- Keep it short: If your answers are so long-winded that you get cut off thinking "But there's more I had to say" in an interview, you should learn how long the modern soundbite is. Think single digits, in seconds. Besides, a short answer gives the reporter a chance to do his job and ask another question. Be sure you leave time for him, too.
- Use your message wisely, not too well: Once you've figured out what you want to say, how do you use that message in an interview without repeating it like a robot?
- Remember: You don't have all the answers: Have you overstepped or overstated something just to come up with an answer? No need. In fact, sometimes "I don't know" is the most valuable thing you can contribute, especially if you're an expert. Here's how to fix that or avoid it in the first place.
- Check the calendar: Using an analogy to answer a media question crisply and vividly is a great idea. But is your analogy out of date? Then it may hurt more than help.
- Step carefully through that answer: The devil's in the complex question, so it pays to think through how to answer them and avoid the chance of getting misquoted.
- Watch for the traps you set yourself: There are lots of ways you can get caught when you're answering a reporter's question--and most of them are traps of your own making, not the reporter's. In some cases, correcting your impulses will make for a better interview for both of you.
- Your turn to ask: You get to ask questions in an interview, too. Here are 12 questions to ask reporters--some suggested by journalists--that will help you feel better prepared and yield a better interview.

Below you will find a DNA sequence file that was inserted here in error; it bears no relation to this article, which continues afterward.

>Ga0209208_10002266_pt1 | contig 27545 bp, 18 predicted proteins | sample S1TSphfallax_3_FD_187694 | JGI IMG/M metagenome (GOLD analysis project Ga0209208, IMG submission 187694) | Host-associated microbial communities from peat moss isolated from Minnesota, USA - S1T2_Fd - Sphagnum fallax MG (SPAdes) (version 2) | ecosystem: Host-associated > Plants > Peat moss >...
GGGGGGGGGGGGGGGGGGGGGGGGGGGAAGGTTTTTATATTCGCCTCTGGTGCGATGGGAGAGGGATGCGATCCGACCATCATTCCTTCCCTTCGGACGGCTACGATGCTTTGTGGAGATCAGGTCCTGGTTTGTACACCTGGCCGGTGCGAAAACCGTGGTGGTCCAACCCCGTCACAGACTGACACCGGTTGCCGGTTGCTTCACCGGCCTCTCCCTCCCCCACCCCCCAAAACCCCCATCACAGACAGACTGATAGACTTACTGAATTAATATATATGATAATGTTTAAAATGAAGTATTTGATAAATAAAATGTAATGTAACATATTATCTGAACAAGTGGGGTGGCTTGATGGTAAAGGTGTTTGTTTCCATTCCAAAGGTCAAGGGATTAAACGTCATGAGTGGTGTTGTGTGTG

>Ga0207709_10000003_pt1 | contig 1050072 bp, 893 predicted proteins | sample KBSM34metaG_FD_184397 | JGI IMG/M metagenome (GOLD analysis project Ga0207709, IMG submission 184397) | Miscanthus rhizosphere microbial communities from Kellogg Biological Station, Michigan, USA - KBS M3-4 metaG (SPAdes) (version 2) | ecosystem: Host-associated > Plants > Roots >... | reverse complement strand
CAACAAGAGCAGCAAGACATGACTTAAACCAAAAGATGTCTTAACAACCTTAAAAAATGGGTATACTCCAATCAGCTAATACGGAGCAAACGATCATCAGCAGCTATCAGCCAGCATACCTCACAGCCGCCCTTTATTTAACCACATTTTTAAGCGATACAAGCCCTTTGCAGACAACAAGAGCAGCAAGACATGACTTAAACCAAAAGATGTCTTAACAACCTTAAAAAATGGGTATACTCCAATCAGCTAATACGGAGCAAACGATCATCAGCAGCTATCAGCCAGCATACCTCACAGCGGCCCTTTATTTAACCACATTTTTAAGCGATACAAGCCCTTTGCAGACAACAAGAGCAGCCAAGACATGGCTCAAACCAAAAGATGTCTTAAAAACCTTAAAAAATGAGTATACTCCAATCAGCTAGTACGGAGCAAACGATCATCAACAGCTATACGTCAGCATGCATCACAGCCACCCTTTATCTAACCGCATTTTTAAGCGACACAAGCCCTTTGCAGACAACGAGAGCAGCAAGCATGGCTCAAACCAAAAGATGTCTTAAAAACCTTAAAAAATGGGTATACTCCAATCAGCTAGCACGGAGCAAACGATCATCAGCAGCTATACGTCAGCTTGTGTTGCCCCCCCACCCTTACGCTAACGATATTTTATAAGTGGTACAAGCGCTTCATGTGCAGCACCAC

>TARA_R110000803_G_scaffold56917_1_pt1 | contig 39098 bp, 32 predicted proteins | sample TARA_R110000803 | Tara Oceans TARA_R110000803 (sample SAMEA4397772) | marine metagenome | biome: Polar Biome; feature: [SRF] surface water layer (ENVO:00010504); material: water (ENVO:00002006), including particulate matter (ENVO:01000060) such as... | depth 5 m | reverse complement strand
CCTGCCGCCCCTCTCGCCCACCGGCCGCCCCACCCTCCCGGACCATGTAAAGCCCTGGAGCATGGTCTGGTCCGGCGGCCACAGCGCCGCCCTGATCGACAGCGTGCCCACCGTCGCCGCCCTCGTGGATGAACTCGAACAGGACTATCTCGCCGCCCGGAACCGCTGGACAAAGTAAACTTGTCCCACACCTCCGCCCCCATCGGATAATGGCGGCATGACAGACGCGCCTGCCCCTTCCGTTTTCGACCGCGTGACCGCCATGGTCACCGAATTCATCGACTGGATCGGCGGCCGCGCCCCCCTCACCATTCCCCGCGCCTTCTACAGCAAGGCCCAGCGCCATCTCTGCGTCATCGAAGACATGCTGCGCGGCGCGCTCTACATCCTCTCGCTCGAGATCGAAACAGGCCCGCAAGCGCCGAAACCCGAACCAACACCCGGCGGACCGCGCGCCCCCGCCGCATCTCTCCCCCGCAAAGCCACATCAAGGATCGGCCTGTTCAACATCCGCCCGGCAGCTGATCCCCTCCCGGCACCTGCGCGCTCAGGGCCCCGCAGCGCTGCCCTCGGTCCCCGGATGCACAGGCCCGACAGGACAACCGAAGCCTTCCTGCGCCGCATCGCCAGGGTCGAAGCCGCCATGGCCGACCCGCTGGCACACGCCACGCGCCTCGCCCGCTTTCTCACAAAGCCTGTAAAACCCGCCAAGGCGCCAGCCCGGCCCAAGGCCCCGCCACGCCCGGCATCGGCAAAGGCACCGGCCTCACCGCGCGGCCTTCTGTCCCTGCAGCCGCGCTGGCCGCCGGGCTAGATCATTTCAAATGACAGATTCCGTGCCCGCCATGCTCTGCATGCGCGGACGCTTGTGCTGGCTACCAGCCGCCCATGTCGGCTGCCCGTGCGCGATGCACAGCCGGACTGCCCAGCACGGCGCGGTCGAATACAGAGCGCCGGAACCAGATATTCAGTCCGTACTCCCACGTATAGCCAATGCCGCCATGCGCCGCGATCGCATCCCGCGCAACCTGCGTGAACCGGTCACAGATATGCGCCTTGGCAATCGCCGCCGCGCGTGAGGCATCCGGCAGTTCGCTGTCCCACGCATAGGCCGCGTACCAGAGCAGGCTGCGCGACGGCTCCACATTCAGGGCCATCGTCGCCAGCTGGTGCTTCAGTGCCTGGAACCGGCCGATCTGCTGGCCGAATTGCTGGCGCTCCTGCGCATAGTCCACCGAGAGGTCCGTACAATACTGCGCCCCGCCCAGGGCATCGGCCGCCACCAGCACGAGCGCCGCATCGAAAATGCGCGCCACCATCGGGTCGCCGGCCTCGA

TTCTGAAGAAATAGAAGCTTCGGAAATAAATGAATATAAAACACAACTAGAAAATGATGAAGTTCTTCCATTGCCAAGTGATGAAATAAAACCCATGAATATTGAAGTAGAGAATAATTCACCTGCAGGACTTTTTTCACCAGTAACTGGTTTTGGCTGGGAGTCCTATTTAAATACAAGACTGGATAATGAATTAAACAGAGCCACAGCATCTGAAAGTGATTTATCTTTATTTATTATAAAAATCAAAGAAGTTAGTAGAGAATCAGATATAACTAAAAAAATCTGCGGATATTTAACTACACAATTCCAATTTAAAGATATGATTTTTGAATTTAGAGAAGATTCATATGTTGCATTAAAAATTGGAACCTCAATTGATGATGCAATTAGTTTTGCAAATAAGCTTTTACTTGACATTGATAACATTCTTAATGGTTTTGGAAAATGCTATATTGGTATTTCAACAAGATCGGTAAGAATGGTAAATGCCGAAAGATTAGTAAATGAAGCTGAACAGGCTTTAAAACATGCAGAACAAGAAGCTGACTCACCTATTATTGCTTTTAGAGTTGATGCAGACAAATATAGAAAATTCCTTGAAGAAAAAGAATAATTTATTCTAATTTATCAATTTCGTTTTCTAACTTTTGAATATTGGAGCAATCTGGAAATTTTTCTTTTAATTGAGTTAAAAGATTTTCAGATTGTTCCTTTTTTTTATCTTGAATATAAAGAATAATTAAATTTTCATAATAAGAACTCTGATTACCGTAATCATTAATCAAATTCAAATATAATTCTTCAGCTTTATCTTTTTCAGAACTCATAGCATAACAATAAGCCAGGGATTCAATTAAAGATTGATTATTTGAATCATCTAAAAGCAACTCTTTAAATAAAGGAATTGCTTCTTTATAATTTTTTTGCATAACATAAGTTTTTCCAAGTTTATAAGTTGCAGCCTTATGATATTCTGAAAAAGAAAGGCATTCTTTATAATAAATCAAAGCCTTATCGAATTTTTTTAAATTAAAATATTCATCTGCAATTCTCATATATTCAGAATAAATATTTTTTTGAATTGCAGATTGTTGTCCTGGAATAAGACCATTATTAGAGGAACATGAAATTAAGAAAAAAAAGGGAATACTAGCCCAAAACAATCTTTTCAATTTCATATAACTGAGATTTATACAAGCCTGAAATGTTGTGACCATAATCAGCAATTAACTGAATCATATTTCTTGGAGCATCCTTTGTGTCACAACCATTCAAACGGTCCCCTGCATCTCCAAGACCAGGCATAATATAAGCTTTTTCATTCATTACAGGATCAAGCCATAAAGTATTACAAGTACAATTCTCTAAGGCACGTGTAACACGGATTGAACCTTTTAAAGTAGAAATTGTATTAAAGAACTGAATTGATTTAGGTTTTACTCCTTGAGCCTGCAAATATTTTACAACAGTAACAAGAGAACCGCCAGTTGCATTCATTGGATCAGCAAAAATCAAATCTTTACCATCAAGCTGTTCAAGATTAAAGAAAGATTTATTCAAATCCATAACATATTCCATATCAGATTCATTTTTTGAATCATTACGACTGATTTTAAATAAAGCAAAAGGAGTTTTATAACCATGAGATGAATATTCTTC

- Find other ways to buy time: Stop saying "That's a very good question" as a way to buy time before you answer a media interview question. It's a longer version of "um," I'm afraid. I've got ideas for how you can better advance the interview, redirect the question or clarify a misperception.
- Respond, don't react, to questions: If you disagree with the reporter in the middle of a recorded interview, that might become the story. A real-life case study with suggestions for doing it differently. In general, it's a good idea to remember that you should respond--not react--to the reporter's question.
- Get to the point: How interview answers differ from lectures: If you keep telling the interviewer that you're going to tell him soon the answer to his question, he (and the audience) might not want to wait around. Here's how to stop that bad habit and get to the point faster.
- Making news all on your own? Sometimes the "interview" isn't an interview. You might become an accidental broadcaster and make news another way. Here's how to avoid making that kind of misstep.
- Correct yo'self: Don't wait till the interview's over, then complain about mistakes. Instead, use the two opportunities you have to make corrections--both of them right during the interview--to have a pain-free result.
- When training helps: If you're facing a particular kind of interview, you might need more specialized media training. Here's what to ask for. I'd be glad to work with you on your preparations, whether you are building skills you can use again and again or focused on a particular interview. Email me at eloquentwoman AT gmail DOT com.
Tuesday, January 12, 2016
Posted by Denise Graveline at Tuesday, January 12, 2016